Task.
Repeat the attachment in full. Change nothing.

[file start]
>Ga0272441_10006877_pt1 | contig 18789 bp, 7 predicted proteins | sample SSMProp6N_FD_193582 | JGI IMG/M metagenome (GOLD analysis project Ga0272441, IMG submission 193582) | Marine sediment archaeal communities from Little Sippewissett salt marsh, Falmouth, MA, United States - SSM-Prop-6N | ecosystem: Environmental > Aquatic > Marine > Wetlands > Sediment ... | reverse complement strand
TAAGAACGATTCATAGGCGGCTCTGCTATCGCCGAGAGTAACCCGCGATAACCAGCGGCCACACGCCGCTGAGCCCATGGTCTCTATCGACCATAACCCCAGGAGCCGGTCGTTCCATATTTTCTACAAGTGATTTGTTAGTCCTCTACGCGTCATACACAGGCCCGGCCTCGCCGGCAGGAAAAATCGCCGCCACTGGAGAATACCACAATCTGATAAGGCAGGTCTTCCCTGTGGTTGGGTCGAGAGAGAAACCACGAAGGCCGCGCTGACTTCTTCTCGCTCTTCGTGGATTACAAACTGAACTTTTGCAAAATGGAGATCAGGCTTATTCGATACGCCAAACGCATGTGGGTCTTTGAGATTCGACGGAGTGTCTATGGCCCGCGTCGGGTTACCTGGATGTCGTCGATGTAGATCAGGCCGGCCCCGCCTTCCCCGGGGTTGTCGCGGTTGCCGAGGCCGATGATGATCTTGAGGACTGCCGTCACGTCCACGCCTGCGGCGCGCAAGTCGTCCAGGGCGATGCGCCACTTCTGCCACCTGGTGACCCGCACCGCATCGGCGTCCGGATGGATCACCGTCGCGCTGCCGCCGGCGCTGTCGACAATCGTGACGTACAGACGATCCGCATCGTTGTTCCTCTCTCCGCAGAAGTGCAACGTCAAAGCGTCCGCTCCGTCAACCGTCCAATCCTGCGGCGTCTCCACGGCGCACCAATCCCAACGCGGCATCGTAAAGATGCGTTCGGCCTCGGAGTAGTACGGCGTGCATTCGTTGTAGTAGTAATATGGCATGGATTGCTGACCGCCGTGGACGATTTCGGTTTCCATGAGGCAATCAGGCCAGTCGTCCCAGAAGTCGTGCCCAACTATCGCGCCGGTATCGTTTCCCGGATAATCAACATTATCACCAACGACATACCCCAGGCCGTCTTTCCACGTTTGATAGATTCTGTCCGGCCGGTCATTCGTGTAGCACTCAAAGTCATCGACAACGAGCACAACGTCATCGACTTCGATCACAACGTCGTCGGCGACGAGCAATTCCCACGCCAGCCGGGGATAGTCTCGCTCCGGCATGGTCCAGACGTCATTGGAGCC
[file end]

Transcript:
>Ga0272441_10006877_pt1 | contig 18789 bp, 7 predicted proteins | sample SSMProp6N_FD_193582 | JGI IMG/M metagenome (GOLD analysis project Ga0272441, IMG submission 193582) | Marine sediment archaeal communities from Little Sippewissett salt marsh, Falmouth, MA, United States - SSM-Prop-6N | ecosystem: Environmental > Aquatic > Marine > Wetlands > Sediment ... | reverse complement strand
TAAGAACGATTCATAGGCGGCTCTGCTATCGCCGAGAGTAACCCGCGATAACCAGCGGCCACACGCCGCTGAGCCCATGGTCTCTATCGACCATAACCCCAGGAGCCGGTCGTTCCATATTTTCTACAAGTGATTTGTTAGTCCTCTACGCGTCATACACAGGCCCGGCCTCGCCGGCAGGAAAAATCGCCGCCACTGGAGAATACCACAATCTGATAAGGCAGGTCTTCCCTGTGGTTGGGTCGAGAGAGAAACCACGAAGGCCGCGCTGACTTCTTCTCGCTCTTCGTGGATTACAAACTGAACTTTTGCAAAATGGAGATCAGGCTTATTCGATACGCCAAACGCATGTGGGTCTTTGAGATTCGACGGAGTGTCTATGGCCCGCGTCGGGTTACCTGGATGTCGTCGATGTAGATCAGGCCGGCCCCGCCTTCCCCGGGGTTGTCGCGGTTGCCGAGGCCGATGATGATCTTGAGGACTGCCGTCACGTCCACGCCTGCGGCGCGCAAGTCGTCCAGGGCGATGCGCCACTTCTGCCACCTGGTGACCCGCACCGCATCGGCGTCCGGATGGATCACCGTCGCGCTGCCGCCGGCGCTGTCGACAATCGTGACGTACAGACGATCCGCATCGTTGTTCCTCTCTCCGCAGAAGTGCAACGTCAAAGCGTCCGCTCCGTCAACCGTCCAATCCTGCGGCGTCTCCACGGCGCACCAATCCCAACGCGGCATCGTAAAGATGCGTTCGGCCTCGGAGTAGTACGGCGTGCATTCGTTGTAGTAGTAATATGGCATGGATTGCTGACCGCCGTGGACGATTTCGGTTTCCATGAGGCAATCAGGCCAGTCGTCCCAGAAGTCGTGCCCAACTATCGCGCCGGTATCGTTTCCCGGATAATCAACATTATCACCAACGACATACCCCAGGCCGTCTTTCCACGTTTGATAGATTCTGTCCGGCCGGTCATTCGTGTAGCACTCAAAGTCATCGACAACGAGCACAACGTCATCGACTTCGATCACAACGTCGTCGGCGACGAGCAATTCCCACGCCAGCCGGGGATAGTCTCGCTCCGGCATGGTCCAGACGTCATTGGAGCC